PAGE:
Greg M. Smith (Georgia State University) argues that there is no word more “obscene” in television studies than “beauty.” Television studies has run away from aesthetic claims from its inception and in so doing, they contribute to (or at least do nothing to combat) the wide spread public perception that mainstream television has little or no aesthetic value. In his new book, Beautiful TV: The Art and Argument of Ally McBeal, Smith offers a sustained reading of a single television series, demonstrating how key themes and images unfold over time, and how the intriguing parts add up to a most satisfying whole. Smith doesn’t avoid issues of gender and sexuality which have concerned earlier writers who have discussed this series, but he shows the complex ways that these issues get worked through across the entire run of the series, rather than pulling out one “representative” episode as standing for the work as a whole. Smith insists that we need to respect the particular character of television series as a kind of long form storytelling even if doing so places serious demands on a critic, especially in discussing a series which ran for more than a hundred episodes.
A died-in-the-wool formalist in the Wisconsin tradition, Smith is utterly fearless in his defense of applying aesthetic standards to talk about popular art both here and his other work (which deals with topics as diverse as the cognitive theory of emotion, the formal experimentation of Myst, the functions of dialog in the Final Fantasy series, the visual style of The West Wing, and the adaptation of The Maxx from comics to cartoon series). As this list suggests, Smith has been willing to apply his skills at textual analysis to film, television, games, and comics. Some years ago, Smith wrote one of the best answers I’ve ever read to the oft-heard protest of undergrads taking Introduction to Cinema classes: “But it’s just a movie!”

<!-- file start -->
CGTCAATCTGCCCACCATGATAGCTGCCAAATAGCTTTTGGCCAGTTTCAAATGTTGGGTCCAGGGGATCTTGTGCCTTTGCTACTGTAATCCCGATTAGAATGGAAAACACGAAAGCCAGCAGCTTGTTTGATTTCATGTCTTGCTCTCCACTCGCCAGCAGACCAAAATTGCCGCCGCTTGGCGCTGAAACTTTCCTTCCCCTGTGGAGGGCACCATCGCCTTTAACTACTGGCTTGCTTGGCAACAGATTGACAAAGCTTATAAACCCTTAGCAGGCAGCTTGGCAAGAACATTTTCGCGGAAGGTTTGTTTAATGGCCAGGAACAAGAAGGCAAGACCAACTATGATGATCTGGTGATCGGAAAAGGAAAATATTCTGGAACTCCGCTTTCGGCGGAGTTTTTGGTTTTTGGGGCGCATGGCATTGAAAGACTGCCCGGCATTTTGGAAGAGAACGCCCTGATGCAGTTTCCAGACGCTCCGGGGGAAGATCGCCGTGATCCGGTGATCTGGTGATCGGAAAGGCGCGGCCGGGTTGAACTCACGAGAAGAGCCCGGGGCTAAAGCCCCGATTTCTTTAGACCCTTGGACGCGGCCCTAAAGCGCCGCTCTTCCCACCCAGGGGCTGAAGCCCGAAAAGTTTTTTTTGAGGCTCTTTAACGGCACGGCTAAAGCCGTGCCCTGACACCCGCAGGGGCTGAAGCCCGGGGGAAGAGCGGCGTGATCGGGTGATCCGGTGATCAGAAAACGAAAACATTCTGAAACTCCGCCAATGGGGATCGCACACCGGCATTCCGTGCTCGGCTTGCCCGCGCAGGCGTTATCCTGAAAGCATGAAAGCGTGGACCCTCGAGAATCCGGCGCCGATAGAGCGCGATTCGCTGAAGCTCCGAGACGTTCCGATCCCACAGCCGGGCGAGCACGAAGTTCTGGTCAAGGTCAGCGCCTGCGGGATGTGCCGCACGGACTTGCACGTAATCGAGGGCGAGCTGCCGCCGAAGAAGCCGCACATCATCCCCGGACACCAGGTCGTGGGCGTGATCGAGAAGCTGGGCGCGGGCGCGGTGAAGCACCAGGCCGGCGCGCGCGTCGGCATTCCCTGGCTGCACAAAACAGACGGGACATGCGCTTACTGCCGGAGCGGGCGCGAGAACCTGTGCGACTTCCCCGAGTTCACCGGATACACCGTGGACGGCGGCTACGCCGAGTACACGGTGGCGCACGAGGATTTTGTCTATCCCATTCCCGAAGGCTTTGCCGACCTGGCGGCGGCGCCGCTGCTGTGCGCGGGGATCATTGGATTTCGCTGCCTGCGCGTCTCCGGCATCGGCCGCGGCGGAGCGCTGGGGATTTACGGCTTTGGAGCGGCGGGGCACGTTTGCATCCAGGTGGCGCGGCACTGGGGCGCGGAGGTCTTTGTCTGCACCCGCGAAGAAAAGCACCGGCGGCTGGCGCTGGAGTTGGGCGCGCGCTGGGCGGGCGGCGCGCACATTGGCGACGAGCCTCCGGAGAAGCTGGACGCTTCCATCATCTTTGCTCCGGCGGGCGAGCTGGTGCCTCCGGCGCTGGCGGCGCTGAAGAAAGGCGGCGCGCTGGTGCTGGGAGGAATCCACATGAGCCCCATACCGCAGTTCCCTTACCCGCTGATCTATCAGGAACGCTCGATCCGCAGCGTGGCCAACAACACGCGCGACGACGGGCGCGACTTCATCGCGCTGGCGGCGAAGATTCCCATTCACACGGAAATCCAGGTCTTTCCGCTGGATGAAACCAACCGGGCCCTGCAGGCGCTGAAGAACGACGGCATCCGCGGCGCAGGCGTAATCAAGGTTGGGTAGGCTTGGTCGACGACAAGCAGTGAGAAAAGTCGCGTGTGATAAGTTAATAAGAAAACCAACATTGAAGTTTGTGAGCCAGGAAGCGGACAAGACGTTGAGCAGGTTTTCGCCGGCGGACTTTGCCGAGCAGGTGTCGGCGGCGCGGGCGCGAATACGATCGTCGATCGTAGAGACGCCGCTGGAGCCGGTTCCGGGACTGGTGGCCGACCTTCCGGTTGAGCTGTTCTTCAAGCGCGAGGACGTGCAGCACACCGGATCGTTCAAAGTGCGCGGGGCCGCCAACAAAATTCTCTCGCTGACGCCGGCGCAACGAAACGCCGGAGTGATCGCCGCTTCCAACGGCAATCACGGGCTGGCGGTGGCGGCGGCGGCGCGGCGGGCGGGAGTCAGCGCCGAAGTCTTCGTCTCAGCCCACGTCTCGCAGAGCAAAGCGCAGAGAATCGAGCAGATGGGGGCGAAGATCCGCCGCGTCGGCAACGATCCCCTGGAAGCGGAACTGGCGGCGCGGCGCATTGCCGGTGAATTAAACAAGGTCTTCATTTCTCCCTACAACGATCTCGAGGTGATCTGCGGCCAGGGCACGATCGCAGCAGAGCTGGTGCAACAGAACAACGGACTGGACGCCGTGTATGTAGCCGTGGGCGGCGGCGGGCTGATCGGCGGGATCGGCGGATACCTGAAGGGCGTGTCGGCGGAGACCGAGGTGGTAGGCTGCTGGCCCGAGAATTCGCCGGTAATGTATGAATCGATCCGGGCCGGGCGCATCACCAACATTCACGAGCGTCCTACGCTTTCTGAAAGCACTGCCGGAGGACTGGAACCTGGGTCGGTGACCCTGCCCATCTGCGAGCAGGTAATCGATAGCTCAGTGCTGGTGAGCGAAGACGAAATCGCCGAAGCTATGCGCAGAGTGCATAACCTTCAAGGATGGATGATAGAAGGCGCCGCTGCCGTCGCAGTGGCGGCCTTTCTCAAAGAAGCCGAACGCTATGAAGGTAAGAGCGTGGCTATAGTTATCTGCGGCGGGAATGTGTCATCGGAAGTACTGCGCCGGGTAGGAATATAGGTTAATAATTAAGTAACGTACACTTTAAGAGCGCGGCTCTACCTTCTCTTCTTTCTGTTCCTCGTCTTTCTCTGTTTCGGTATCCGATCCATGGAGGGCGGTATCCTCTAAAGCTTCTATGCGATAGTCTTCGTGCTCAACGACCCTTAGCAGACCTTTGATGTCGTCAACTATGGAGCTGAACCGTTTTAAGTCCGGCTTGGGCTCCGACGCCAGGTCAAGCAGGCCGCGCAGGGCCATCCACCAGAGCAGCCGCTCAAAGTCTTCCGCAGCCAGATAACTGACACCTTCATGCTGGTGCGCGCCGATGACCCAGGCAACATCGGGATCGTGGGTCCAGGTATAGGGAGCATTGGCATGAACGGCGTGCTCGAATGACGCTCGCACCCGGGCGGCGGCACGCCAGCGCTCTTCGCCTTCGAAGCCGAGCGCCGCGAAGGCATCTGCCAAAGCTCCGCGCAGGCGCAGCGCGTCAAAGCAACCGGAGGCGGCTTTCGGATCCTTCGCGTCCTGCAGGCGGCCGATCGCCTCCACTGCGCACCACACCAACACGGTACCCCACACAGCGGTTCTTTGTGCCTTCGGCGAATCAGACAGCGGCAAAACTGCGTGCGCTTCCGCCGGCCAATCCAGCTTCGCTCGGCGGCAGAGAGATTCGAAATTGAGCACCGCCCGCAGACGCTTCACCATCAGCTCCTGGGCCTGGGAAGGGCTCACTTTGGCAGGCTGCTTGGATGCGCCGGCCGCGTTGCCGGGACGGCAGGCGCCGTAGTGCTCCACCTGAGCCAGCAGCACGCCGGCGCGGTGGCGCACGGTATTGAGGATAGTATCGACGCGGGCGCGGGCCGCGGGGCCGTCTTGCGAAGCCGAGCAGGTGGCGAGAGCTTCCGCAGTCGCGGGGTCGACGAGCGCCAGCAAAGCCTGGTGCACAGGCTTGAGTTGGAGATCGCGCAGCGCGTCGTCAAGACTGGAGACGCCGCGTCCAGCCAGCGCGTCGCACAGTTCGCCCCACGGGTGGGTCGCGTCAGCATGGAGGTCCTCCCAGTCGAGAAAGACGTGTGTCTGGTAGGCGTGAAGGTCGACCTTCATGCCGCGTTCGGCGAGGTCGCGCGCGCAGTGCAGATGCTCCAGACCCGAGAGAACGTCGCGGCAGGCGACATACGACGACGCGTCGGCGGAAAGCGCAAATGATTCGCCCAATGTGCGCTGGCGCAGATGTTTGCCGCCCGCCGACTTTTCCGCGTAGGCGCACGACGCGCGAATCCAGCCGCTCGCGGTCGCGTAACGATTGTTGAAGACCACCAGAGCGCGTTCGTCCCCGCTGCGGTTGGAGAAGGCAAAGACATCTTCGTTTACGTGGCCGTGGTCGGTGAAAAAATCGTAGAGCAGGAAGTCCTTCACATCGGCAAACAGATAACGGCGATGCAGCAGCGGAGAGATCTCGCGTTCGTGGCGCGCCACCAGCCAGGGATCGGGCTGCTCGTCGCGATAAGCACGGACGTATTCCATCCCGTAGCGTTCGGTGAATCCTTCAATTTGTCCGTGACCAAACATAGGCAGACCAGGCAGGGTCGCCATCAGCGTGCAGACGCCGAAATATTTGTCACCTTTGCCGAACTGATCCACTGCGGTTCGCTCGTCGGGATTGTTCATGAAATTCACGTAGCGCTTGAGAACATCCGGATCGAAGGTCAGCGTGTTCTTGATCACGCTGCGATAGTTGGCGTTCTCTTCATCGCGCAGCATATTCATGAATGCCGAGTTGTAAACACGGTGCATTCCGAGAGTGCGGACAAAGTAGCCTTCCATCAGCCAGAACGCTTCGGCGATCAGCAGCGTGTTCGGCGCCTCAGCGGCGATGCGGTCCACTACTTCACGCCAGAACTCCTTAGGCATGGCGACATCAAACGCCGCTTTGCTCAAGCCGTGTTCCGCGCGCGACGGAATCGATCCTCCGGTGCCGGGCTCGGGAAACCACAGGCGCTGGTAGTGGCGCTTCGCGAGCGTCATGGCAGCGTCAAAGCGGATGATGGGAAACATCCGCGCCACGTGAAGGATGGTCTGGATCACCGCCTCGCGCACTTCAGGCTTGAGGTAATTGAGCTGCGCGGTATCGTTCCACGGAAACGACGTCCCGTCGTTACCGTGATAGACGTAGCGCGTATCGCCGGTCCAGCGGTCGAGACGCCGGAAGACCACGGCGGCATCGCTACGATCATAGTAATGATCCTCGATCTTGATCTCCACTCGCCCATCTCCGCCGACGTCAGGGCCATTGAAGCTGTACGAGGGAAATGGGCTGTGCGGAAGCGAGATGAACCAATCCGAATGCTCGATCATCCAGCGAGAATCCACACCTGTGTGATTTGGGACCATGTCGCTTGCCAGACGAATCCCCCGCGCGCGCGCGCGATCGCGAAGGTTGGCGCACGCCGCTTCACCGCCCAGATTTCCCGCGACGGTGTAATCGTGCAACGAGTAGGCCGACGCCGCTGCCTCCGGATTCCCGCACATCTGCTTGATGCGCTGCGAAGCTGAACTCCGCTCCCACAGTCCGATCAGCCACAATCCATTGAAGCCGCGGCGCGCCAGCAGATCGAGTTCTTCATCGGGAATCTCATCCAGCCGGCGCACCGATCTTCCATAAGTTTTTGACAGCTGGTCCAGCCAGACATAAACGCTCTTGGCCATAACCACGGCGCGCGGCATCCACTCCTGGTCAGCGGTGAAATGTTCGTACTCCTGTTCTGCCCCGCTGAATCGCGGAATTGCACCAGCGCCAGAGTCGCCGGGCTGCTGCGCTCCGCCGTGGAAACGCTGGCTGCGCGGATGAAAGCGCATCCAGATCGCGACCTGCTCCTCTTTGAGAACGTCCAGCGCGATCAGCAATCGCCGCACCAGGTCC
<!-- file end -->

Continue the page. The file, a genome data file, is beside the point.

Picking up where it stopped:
Smith has by now become accustomed to people asking “Why Ally McBeal?” It’s a question which he deftly discusses in the book’s introduction and in the interview below, he offers at least some of the rationale for this selection. In this first installment, Smith discusses the place of aesthetic evaluation in television studies, makes an argument for why we need to expand our canon as a field to include works which do not necessarily seem “cool” to our students or “worthy” to our colleagues, and offers a new take on the relationship between formal and ideological analysis. In tomorrow’s installment, we will explore more fully the lasting impact of Ally McBeal on American television.
You open the book with the observation, “Complexity of narrative or the beauty of construction can justify critical consideration of a novel or a film, but when a television show is no longer au courant, those considerations matter little.” Why do you think this double standard has persisted for so long and
how does your book attempt to address it?
Television’s low critical status is eroding, but like all erosion, the process is erratic.
Last week the Sunday Washington Post discussed the “dumbing of America” and laid the blame squarely on “video culture.” In the same week I went to dinner with someone who sniffed in derision when I said that my latest book was on Ally McBeal. “You can write a whole book on that?” He’d never have said the same thing about a novel or a play, even though there’s an awful lot of bad fiction and theater. But junk novels and crappy plays don’t get piped into your living room (unlike television), so they’re easier to ignore. As an aca/fan of television, you have to recognize the larger context of your work in society: the broadly held assumption that TV is crap.
Unfortunately, most academic writing on television has done little to combat this assumption. In fact, most academic writing on TV implicitly sends a similar message. that we can look through the television text to more “important” issues (race, class, gender, and so on). The construction of the program itself is the least important factor.
The reason for this has to do with how television studies grew up in universities. TV studies wanted to differentiate itself from film studies, a discipline deeply interested in the text, and so it adopted cultural studies as a way to clearly distinguish itself: “It’s not about the text; it’s about the context.” TV studies has greatly benefited from its alliance with cultural studies, but now the field is mature enough that we should create a space for criticism that focuses on the text itself: its complicated narrative construction, its interesting aesthetic choices. If we academics don’t do this work, then we leave the dominant social view of television unchallenged: that television isn’t worthy of close analysis unless you justify your work with other social concerns.